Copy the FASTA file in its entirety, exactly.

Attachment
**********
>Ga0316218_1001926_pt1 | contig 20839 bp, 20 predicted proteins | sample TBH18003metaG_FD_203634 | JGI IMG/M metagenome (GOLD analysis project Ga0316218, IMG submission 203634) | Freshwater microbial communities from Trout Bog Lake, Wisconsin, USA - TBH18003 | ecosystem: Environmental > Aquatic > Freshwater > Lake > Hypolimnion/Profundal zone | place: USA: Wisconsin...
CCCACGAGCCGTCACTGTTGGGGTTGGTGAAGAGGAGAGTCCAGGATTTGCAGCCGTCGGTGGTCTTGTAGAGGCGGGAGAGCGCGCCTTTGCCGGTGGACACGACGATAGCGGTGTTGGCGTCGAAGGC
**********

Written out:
>Ga0316218_1001926_pt1 | contig 20839 bp, 20 predicted proteins | sample TBH18003metaG_FD_203634 | JGI IMG/M metagenome (GOLD analysis project Ga0316218, IMG submission 203634) | Freshwater microbial communities from Trout Bog Lake, Wisconsin, USA - TBH18003 | ecosystem: Environmental > Aquatic > Freshwater > Lake > Hypolimnion/Profundal zone | place: USA: Wisconsin...
CCCACGAGCCGTCACTGTTGGGGTTGGTGAAGAGGAGAGTCCAGGATTTGCAGCCGTCGGTGGTCTTGTAGAGGCGGGAGAGCGCGCCTTTGCCGGTGGACACGACGATAGCGGTGTTGGCGTCGAAGGC